hobbes ginsberg makes tumblr-generation technicolor dream selfies
Twenty one year-old artist Hobbes Ginsberg lives in a small, shared bungalow on a long road lined with palm trees in Jefferson Park, Los Angeles. Outside there are thousands of smoked cigarettes, inside there are mattresses on the floor, the power appears to be off, and a cat is wandering around. It's a West Coast, millennial version of the Parisian artist's garret. Ginsberg was brought up just outside of Dallas, Texas, but went to middle school and high school in Nicaragua (she identifies as a queer girl, and wishes to be referred to as "she" or "they"). They are a pretty much self-taught artist who photographs painstakingly constructed still lives and selfies. They see the taking of selfies as a sort of strange alchemy, a way of transforming the inner psyche. It's a radically different understanding of the selfie than, say, the one propagated by the Jenners and the Kardashians. Today, Hobbes is just back from New York where they showed with The Coven, a collective of female-identifying, non-binary artists from around the world, and that's where our conversation begins.
Recently there has been a lot of interest in feminist collectives and activism, as well as trans and queer communities online. Why do you think this is?
Because the internet is a place where people that have these ideas can be heard. Whereas before there wasn't as democratic a platform for the spreading of media and content and ideology, because you'd always have to go through someone else. With this there's a place where young people can go and share this knowledge.
The issues that are being talked about have been issues the whole time, and they've been talked about the whole time, but within the past ten years it's become easier to spread that knowledge. It's becoming harder and harder to not pay attention to it, to keep perpetuating the systematic injustices that are happening. You have so many people speaking out about it, so many people learning about it in a way that they wouldn't have otherwise. I wouldn't know what I do about social justice and feminism, and the current state of affairs within America and the world, if it wasn't for being within the communities that I am on Tumblr. That's super important. For a lot of people that's where they're getting the information, and that's something that couldn't have happened at a time that wasn't now.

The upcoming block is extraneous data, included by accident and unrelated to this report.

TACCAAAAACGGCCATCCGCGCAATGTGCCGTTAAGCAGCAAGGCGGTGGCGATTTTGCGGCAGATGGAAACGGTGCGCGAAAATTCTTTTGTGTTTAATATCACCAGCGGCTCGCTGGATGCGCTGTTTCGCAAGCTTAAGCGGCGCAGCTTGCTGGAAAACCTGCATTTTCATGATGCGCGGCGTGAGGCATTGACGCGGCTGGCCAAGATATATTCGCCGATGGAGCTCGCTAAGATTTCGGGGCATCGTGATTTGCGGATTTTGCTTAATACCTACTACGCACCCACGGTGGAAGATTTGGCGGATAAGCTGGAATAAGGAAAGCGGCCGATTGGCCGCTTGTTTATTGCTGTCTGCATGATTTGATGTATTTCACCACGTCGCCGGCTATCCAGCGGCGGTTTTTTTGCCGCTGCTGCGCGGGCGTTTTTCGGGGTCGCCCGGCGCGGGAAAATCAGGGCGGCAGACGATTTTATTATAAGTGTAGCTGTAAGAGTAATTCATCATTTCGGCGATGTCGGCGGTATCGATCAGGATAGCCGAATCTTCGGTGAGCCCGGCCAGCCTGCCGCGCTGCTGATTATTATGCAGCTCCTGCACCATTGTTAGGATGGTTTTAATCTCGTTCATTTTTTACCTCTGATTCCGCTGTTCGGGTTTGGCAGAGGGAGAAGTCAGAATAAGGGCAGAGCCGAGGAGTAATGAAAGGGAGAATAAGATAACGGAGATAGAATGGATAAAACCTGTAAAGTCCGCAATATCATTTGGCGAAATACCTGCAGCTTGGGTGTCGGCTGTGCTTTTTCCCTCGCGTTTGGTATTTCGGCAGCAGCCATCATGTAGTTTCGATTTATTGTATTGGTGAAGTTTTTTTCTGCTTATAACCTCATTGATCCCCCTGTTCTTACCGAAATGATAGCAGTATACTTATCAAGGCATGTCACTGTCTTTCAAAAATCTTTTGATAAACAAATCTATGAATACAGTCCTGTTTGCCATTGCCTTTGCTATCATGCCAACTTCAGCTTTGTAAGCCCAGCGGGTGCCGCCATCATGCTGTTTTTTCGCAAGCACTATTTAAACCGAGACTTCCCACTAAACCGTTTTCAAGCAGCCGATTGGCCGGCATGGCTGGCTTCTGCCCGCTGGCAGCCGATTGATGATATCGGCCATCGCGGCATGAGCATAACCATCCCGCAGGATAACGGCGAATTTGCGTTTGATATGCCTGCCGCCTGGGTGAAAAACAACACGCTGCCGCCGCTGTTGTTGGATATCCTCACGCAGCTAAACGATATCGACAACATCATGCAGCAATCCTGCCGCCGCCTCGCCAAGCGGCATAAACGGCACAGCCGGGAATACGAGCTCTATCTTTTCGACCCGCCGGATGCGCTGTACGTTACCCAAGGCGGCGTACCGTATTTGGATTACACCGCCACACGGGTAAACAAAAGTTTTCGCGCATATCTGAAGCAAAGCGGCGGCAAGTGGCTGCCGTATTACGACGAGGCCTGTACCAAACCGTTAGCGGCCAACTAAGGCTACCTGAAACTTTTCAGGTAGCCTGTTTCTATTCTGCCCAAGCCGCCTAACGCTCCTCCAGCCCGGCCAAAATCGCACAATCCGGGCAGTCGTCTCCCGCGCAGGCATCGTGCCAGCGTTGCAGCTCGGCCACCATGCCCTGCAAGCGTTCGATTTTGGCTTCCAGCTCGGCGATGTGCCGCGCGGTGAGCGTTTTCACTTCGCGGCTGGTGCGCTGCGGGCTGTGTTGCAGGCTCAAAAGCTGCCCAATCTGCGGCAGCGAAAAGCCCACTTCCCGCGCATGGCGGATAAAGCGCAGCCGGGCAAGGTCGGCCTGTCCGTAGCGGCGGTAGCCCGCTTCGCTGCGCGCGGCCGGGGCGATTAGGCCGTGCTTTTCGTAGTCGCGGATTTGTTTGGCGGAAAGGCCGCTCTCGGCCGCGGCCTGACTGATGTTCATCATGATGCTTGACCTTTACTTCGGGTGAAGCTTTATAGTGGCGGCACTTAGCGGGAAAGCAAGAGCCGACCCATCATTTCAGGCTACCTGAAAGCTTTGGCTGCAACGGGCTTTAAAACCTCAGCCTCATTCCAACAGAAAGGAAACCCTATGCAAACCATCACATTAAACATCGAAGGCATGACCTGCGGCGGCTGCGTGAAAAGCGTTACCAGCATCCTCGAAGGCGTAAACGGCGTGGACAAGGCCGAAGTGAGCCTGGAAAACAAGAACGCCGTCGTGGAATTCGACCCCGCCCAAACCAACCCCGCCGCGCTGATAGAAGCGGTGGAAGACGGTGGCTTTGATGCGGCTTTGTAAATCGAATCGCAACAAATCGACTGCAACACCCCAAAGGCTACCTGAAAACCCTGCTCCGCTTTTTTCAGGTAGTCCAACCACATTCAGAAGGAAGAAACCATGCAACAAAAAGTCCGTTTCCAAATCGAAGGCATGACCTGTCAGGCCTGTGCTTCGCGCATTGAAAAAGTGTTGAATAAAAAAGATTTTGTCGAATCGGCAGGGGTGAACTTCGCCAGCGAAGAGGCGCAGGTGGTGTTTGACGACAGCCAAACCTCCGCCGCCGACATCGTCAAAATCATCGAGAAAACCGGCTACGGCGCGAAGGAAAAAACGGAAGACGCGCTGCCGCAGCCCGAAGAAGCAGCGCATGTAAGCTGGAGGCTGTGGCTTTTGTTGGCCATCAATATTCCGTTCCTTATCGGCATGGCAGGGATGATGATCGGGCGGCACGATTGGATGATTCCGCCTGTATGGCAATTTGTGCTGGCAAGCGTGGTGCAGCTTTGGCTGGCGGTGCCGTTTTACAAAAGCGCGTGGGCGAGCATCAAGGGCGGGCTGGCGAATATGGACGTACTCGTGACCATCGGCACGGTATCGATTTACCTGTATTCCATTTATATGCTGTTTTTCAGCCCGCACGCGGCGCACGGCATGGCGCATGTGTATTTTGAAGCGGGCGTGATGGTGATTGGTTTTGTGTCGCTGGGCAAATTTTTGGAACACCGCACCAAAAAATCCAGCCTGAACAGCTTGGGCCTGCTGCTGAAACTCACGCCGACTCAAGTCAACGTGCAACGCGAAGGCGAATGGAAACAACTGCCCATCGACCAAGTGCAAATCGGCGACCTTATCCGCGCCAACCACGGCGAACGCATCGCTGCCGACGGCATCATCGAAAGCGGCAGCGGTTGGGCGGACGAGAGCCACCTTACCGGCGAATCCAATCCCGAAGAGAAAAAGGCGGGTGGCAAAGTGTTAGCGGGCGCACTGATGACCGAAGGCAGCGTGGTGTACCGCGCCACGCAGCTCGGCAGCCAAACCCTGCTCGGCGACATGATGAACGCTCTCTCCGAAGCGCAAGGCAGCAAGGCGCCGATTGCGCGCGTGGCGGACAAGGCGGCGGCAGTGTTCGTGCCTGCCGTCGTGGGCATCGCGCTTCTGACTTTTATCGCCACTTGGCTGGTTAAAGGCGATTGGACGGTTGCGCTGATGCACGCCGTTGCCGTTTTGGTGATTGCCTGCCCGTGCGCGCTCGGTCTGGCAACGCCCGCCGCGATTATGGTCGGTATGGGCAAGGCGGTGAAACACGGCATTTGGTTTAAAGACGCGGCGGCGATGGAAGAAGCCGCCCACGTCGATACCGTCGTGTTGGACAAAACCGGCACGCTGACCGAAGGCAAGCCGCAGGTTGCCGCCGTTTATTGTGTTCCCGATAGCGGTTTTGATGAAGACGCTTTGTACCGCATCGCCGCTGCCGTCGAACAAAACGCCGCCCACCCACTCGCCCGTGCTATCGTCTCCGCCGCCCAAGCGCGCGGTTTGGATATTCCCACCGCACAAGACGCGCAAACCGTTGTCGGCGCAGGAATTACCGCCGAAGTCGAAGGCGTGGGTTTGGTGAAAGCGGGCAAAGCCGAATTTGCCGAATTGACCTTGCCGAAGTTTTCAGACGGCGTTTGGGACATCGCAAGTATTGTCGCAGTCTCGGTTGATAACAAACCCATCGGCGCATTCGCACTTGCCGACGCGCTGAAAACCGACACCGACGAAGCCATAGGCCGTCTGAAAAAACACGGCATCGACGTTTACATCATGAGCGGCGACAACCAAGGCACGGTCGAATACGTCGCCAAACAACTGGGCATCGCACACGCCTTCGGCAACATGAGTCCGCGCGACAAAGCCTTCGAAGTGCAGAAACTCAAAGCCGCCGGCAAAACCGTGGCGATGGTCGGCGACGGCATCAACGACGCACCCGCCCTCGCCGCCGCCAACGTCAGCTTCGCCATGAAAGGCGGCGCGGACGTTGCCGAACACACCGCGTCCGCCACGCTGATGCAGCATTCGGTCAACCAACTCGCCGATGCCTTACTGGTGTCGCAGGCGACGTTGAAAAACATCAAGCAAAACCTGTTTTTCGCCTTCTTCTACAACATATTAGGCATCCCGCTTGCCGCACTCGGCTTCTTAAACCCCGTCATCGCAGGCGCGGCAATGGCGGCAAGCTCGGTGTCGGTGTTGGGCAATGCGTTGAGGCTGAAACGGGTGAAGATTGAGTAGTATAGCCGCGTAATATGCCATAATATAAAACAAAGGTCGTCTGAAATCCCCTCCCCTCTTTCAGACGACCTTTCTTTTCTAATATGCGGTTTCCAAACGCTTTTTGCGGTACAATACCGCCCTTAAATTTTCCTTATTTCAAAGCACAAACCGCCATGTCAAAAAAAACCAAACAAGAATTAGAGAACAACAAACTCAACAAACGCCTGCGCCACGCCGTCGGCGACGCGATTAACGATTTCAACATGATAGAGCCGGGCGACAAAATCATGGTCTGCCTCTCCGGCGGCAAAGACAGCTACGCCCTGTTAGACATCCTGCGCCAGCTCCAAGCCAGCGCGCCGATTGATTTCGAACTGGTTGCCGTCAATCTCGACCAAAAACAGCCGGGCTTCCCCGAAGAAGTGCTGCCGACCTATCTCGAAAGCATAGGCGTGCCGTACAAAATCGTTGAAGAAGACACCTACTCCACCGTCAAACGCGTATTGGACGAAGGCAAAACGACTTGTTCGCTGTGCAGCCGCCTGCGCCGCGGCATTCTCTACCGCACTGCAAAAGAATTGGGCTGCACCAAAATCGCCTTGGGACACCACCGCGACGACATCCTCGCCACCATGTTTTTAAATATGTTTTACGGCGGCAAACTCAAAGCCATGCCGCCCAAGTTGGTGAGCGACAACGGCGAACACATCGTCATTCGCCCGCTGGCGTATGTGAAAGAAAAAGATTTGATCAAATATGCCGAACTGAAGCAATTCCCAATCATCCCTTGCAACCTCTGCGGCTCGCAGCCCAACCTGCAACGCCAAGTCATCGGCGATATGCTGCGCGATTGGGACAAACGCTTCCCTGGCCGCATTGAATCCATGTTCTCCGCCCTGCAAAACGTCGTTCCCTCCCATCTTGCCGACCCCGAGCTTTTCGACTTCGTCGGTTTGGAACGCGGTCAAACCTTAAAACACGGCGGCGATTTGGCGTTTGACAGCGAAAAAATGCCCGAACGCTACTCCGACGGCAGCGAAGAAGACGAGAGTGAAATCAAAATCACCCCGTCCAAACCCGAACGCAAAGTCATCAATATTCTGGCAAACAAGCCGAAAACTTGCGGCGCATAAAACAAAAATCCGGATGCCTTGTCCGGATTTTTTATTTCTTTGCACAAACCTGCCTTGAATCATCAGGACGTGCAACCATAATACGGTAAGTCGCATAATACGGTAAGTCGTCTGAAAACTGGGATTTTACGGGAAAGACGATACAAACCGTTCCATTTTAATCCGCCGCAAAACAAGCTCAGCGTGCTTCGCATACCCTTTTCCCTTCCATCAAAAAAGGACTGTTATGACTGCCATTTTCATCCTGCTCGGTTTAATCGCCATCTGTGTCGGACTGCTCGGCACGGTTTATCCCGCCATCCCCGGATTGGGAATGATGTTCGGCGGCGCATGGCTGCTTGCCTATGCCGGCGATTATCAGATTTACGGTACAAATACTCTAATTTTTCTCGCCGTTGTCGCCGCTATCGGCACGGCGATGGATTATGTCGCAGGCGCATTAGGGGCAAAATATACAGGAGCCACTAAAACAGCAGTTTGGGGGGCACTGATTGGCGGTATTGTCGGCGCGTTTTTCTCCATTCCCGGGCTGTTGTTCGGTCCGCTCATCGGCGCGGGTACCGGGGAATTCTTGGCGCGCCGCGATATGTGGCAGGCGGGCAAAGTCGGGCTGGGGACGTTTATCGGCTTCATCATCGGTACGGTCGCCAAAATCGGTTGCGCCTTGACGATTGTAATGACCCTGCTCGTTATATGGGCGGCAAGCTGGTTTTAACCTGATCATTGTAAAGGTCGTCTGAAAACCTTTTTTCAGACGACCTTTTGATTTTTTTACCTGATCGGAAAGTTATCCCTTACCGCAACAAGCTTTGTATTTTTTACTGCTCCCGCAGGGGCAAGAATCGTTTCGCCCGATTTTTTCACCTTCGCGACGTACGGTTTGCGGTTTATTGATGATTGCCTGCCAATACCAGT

Which artists inspire you apart from your peers?
I don't really know a lot of artists that aren't my peers. My peers are my number one: the people who I look up to, the people who are influential to me, who I respect and know. Because I don't know much of art history; and whether that's good or bad, who's to say? But what I do is born from what people around me have also been doing, in this kind of community.
What message are you trying to share with the world?
I just try to spread a message of positivity. That it's ok to do whatever it is that you're doing: whether with your identity, with what you make, with how you express yourself, whatever it is. You're fine - it's ok - you don't need to worry about whatever kind of negative things people are trying to throw on you, because that's probably happening and that's probably unnecessary.